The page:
By Aron Rodman
Did you see the movie about the snow fighter who, in his dying days, wishes he could have worked just a little more overtime? He recalls his legacy of clear pavement and the big storms that his crews nailed. Though he had to neglect his family to get there, it was all worth it in the end.
Of course you didn’t see it. None of us want to think of that scenario applying to ourselves either. Yet so many of us live a life that places career accomplishments and business growth at such a higher priority that we could be cast for the lead role in this story.
Blessing or curse
In our achievement-driven society, choosing to work a little less is a very foreign idea. When you are booked out with work for months ahead and are working into the night and weekends, it’s viewed as success and a blessing and is a sign of a thriving company. Those around you will be telling you it is a great business you have built. But I challenge you to ask yourself the question: “Is this a blessing, or is it a curse?” As a 25-year-old single man, this may be the right track. As a man with a family, it could be the end. When we put customers off because we are backlogged and don’t have time for them, they eventually leave us. And the same principle, sadly enough, might apply to our loved ones. People - in particular children and spouses - value time, appreciation, commitment and being chosen as a priority.
When the opportunity to take on more work comes and I know it will be at the expense of the time that my family deserves, I ask myself this question: At age 70, which choice will I look back upon with delight? Don’t get me wrong. I plow snow - and a lot of it. We live the life of a snow farmer. Make hay when the sun shines, or in our case plow when the snow’s falling. There are times when family takes second place in this industry. But not letting second place creep into times when it doesn’t have to be that way is key to balancing work and family.
Balance game plan
Following are some tips I can share from my own experiences.
Decide that you want to change your priorities. The first step is to decide that it is worthwhile to refocus your priorities and commit yourself to making a change. A half-hearted attempt will not yield long-term change. It will probably only foster false hopes in those around you and let them down harder.
Protect your nights and weekends. I am asked several times a week to meet up after 5 p.m. or on a Saturday with a customer about work. It was a big step of faith to start telling customers, “Sorry, I have family commitments. Can we meet a bit earlier or first thing in the morning?” In the 10 years since I have implemented this rule, I don’t believe I have ever had a customer tell me “no.” They simply make it work. In fact, many times they have respected me more for valuing my family time.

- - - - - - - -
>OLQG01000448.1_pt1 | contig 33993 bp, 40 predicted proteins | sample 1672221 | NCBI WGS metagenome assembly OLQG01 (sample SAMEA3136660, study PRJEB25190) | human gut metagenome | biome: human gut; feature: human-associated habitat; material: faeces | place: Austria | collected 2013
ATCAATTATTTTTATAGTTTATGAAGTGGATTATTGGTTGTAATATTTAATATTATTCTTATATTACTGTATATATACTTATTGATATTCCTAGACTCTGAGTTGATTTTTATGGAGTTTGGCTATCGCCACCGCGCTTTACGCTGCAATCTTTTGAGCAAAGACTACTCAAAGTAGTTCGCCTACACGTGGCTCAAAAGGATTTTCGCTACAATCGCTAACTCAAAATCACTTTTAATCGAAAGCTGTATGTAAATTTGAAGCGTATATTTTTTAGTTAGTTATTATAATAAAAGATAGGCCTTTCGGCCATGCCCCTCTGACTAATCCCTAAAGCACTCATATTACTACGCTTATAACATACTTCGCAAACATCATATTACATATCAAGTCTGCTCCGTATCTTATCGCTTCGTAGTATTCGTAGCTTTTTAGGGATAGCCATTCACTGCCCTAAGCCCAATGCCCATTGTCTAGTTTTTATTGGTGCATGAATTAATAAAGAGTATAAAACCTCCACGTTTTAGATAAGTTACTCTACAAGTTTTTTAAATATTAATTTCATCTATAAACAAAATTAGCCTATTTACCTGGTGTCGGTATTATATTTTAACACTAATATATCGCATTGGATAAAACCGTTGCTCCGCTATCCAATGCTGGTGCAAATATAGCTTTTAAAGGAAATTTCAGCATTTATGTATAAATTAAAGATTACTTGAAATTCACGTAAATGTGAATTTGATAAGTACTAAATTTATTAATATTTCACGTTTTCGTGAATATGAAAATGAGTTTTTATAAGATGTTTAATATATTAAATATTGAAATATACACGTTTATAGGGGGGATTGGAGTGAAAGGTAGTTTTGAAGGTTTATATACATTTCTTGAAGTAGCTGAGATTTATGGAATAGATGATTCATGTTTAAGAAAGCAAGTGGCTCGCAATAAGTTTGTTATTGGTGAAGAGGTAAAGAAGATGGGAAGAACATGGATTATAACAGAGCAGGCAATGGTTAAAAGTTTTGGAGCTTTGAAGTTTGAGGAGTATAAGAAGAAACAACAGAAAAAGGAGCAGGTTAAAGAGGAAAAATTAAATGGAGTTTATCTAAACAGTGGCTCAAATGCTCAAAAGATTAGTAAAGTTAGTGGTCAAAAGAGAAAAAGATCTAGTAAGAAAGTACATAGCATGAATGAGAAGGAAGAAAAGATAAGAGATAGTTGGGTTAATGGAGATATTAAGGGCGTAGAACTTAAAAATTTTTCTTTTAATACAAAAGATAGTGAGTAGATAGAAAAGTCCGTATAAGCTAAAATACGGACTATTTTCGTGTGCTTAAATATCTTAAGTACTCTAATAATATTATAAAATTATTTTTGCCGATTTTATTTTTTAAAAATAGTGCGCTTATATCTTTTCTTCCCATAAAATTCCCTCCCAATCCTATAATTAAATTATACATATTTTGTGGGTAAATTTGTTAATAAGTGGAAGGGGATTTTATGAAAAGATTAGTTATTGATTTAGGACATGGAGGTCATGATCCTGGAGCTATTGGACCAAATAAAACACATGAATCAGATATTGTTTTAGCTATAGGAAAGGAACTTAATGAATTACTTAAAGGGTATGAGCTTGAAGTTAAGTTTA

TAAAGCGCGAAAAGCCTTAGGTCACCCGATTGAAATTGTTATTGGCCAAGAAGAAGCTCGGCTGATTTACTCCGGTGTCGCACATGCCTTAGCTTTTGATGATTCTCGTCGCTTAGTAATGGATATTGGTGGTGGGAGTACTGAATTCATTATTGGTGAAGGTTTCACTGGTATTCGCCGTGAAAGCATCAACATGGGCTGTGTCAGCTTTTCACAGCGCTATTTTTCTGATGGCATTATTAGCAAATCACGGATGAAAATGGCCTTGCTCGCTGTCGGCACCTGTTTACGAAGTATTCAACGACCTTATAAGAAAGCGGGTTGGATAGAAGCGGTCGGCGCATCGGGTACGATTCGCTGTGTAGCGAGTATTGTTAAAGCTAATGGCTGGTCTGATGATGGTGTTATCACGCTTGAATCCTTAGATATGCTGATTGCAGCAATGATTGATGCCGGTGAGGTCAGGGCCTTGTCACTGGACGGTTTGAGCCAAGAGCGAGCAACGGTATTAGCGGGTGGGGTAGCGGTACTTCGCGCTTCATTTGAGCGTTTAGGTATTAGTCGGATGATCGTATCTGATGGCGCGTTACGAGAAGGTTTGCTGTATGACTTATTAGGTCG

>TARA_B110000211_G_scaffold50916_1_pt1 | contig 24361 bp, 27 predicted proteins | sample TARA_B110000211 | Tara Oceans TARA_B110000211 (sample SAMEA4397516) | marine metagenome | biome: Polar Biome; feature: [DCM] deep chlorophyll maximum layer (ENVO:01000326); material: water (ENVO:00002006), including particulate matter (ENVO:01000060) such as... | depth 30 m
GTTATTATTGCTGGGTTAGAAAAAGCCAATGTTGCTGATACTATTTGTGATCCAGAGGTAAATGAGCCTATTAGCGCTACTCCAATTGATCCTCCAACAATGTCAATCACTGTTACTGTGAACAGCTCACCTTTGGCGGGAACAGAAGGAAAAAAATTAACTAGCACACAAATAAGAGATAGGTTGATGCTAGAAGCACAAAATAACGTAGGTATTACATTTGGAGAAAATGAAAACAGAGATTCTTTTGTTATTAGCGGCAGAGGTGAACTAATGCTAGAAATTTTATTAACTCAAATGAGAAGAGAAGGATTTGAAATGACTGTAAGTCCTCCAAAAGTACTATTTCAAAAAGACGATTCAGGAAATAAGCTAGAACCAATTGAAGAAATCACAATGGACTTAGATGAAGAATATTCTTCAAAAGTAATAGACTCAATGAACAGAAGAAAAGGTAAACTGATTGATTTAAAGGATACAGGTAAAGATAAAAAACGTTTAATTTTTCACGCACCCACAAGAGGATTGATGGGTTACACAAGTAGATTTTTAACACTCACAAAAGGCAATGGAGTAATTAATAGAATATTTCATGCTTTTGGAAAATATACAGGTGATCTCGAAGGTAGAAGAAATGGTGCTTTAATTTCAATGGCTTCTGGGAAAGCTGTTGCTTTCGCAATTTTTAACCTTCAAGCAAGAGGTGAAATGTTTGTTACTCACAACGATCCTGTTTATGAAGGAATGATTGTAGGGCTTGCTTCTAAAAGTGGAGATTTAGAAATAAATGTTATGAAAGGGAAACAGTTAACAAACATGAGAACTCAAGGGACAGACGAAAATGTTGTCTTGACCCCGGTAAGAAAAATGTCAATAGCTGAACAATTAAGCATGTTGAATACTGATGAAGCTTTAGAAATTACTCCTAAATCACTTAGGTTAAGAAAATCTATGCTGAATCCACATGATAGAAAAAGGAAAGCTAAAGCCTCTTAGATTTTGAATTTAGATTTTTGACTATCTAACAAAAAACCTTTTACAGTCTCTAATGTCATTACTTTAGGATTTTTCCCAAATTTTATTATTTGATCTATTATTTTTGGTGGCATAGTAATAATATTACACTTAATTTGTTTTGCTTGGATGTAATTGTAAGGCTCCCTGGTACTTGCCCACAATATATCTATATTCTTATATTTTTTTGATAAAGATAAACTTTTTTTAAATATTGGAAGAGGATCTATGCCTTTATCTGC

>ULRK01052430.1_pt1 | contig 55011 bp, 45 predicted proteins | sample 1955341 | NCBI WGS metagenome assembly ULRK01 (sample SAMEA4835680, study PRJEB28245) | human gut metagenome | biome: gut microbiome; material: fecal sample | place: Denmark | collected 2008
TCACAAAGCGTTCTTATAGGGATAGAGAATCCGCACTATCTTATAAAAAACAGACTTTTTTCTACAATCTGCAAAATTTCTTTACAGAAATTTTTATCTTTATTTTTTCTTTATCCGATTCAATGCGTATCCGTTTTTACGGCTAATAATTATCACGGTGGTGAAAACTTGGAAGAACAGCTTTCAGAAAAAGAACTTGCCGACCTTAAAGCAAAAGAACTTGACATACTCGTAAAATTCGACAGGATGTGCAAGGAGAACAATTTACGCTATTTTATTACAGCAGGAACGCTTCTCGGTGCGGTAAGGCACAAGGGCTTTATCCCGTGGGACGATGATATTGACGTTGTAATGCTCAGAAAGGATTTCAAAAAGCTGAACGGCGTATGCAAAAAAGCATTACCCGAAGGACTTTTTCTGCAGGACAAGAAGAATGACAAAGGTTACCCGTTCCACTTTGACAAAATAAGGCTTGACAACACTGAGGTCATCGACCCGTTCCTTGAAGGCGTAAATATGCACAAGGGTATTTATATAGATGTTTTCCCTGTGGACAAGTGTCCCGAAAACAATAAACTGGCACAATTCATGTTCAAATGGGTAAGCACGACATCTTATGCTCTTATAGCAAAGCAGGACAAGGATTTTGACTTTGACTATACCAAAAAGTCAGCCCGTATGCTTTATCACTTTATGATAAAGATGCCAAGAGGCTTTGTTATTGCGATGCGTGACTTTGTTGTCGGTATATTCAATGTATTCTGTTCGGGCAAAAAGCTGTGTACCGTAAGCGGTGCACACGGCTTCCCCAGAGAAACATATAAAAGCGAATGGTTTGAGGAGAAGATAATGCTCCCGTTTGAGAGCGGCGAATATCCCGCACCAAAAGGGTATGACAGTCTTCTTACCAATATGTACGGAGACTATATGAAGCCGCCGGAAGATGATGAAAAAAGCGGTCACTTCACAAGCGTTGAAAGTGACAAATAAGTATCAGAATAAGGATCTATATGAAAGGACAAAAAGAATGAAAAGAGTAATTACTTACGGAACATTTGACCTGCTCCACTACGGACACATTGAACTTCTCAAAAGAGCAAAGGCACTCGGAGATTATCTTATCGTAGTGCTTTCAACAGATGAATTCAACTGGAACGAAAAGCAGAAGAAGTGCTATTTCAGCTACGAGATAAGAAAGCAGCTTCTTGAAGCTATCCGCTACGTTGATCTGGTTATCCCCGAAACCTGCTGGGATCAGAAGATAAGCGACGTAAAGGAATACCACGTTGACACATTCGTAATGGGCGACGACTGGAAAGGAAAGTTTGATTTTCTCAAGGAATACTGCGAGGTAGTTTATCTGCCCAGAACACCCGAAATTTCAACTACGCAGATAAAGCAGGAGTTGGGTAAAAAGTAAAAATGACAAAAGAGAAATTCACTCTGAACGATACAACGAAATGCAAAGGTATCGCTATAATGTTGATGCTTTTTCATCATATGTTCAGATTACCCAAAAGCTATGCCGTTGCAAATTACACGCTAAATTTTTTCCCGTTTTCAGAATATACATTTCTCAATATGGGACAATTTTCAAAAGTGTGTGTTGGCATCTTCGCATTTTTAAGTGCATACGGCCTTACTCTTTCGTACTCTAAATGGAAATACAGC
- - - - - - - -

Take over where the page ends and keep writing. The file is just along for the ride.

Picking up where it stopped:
Only schedule four days. Keep everything scheduled between Monday and Thursday. When I do this, I am rarely done with what I had scheduled by the end of the day Thursday. However, now it just bleeds into Friday, where before it stole my Saturday. Often you may find everything gets done by noon on Friday. With some perseverance, you may get Fridays off!
Aim for integrity and commitment. Treating your family this way is essential. Having integrity and commitment at work but not at home is hypocritical and double-minded. Ask yourself if you apply the same integrity at home as you do at work. Better yet, ask your spouse or your children. When it comes to work, I hate to let a customer down. It will keep me up at night when I do. If I tell him I will be there or do something, they know I have a reputation of following through. When I make a mistake, I own up to it and can’t move on until I do. But do I have the same reputation with my family, who will be spending time with me at age 70? Our customers certainly won’t. Statistics show they can’t remember the contractor who worked for them after as little as 3 to 6 months.
A few thousand years ago, a man named Joshua declared, “Choose this day whom you will serve.” I encourage you to do the same. Maybe nobody will want to make a movie about your life, but you’ll be glad you lived it.
Jump start solutions
- If you make the commitment to work toward balance, don’t fall back into bad habits.
- Give the same commitment to family that you give to your clients and team.
- Strive to schedule your to-do list in four days to avoid commitments from spilling over into weekends if possible.
Aron Rodman owns Extra Mile Snow Specialists in West Bend, WI. Email him at firstname.lastname@example.org.